In the era of pandemic uncertainty, the year 2020 has been rife with surprises. The film industry has been forced into a national work stoppage, leaving a shortage of horror films to satiate genre fans. Luckily, peaking up through the pile of rubble is a tasty snack of a film called The Dinner Party. This film plays like Ready Or Not (read our review here) meets The Texas Chain Saw Massacre. Built on a hellish night full of twists and turns, The Dinner Party is a lot more than a few morsels.
The Dinner Party is directed by Miles Doleac (Hallowed Ground 2019 – read our review here, Demons 2017 – read our review here) and written by Doleac and debut screenwriter Michael Donovan Horn. The story follows a playwright and his wife as they attend a party where they expect to make connections to help the author get his big break. Once inside, they encounter a mysterious and charismatic cast of characters that take this party into directions they never could’ve imagined. Though the story is simple, it’s told in a way that makes you want to get to know more about each character. This “family” is a lot more than just connected aristocrats, and their pasts come out at the film progresses. The filmmakers do a wonderful job of blending the sub-genres, as the themes of empowerment, revenge, and even supernatural fill the screen.
Aside from solid writing and direction, the meat of The Dinner Party is the acting. The actors are all unique, but they fit their characters like gloves. They’re able to take some tropes that may be tired or far-fetched in this genre and make them feel realistic. Haley (Alli Hart: Blood of Drago 2019) is the manic, awkward protagonist. Her character goes through such a journey throughout this movie, that you’re able to feel her emotions take this roller-coaster ride. Lindsay Anne Williams (The Ghost Adventurers 2019) also shines as Sadie, an enigmatic fortune teller with strong ties to the past.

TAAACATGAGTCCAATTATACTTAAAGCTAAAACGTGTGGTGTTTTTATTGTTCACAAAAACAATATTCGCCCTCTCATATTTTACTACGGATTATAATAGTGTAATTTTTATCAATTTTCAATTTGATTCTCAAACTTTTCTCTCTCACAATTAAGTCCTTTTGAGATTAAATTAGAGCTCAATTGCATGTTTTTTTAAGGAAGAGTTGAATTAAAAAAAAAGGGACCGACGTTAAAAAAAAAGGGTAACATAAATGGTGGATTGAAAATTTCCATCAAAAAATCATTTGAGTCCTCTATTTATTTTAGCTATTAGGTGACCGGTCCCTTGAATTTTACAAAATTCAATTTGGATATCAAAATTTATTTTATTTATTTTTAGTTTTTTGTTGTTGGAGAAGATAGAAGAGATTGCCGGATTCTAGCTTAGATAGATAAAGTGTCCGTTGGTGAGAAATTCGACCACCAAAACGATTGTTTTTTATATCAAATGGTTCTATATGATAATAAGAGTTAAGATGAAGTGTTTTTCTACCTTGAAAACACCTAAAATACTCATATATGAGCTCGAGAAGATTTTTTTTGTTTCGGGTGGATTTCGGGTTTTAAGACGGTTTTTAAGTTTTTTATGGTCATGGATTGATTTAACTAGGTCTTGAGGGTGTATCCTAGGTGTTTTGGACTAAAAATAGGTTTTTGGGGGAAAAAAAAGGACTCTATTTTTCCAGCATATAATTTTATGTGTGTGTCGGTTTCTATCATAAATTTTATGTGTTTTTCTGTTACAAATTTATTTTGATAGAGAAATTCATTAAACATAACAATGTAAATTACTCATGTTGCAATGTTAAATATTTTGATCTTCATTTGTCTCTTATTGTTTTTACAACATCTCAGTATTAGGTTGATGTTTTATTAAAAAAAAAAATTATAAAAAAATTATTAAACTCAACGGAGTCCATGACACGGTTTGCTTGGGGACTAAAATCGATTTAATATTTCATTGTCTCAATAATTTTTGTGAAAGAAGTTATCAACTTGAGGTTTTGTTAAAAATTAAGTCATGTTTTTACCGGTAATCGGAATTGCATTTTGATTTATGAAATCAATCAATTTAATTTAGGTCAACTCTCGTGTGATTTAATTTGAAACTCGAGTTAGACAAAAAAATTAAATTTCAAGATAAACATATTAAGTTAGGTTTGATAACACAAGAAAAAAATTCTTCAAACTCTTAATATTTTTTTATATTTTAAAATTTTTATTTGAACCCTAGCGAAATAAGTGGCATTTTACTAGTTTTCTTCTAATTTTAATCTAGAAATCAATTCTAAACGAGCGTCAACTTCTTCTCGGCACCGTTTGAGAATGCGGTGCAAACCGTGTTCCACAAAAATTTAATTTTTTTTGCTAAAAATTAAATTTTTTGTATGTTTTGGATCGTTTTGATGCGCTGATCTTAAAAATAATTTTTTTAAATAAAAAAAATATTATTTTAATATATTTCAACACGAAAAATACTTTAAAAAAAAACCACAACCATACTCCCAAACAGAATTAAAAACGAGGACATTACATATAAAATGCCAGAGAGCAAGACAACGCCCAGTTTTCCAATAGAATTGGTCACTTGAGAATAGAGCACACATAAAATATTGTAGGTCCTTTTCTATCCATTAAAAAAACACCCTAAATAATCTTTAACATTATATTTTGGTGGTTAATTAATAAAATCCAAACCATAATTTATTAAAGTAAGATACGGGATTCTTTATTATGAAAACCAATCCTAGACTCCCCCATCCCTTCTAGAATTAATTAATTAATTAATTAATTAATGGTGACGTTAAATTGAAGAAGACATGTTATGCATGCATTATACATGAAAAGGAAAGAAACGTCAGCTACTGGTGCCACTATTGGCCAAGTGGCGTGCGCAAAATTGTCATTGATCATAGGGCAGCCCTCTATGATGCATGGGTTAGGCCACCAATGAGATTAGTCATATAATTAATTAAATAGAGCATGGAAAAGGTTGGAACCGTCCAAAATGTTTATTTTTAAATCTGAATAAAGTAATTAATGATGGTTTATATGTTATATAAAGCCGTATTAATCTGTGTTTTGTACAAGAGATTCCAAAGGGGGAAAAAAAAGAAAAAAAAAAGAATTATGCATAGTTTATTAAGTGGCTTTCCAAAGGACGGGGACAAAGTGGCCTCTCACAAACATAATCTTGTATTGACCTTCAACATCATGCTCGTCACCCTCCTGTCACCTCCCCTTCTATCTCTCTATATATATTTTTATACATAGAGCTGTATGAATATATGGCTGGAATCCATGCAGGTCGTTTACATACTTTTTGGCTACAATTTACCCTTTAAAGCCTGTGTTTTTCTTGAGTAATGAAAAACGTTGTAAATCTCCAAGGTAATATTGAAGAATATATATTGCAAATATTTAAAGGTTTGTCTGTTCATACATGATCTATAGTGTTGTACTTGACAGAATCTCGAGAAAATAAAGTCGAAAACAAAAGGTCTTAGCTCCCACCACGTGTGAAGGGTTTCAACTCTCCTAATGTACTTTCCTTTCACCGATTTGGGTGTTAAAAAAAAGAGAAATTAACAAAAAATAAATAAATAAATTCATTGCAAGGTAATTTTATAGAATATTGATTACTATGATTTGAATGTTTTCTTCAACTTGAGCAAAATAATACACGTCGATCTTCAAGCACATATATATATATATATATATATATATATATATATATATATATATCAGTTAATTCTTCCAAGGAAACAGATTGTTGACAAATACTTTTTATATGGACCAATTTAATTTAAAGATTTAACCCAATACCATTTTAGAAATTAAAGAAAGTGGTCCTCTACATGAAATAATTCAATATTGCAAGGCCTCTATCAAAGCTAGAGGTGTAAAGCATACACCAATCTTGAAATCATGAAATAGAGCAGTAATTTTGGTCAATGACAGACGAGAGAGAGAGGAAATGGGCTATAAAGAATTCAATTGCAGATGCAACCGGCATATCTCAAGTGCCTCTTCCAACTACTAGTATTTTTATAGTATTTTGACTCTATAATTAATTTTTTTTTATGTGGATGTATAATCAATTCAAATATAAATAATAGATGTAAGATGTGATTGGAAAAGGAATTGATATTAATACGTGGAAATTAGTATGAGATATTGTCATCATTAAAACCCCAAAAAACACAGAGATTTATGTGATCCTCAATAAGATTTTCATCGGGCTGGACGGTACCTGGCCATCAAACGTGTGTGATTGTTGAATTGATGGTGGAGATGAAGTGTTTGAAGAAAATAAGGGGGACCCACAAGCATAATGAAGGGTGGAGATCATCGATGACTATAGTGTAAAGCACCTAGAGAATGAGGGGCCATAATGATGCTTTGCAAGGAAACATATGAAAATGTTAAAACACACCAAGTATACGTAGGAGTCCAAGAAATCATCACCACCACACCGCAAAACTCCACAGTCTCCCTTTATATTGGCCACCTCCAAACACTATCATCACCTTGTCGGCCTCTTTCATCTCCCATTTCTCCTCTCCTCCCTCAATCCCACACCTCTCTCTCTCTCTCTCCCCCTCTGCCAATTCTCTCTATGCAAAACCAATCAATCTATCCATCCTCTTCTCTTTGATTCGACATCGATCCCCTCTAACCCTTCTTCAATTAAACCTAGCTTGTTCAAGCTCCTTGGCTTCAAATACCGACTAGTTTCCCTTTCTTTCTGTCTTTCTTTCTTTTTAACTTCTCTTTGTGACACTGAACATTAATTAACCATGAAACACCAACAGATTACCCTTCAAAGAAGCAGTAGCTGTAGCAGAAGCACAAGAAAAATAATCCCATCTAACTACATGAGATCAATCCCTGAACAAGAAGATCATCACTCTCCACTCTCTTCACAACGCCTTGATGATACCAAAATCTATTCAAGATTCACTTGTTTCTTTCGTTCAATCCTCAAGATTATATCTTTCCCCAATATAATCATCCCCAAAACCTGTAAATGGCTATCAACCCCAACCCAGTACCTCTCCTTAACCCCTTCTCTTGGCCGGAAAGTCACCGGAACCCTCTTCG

The set for The Dinner Party was a beautiful gigantic mansion, but it also led the viewer to feel trapped at the right times. The prop team did a wonderful job in decorating the space to give it a nice blend of antique and modern wares.
It wasn’t without its flaws, as the second act drags a bit and some of the monologues may lull the contemporary viewer out of the intensity of the scenes. But aside from some minor pacing problems, it’s very easy to invest in the characters and be shocked by the turns it takes. The Dinner Party makes for a macabre mastication that will keep us full until we are able to safely dine with our friends again.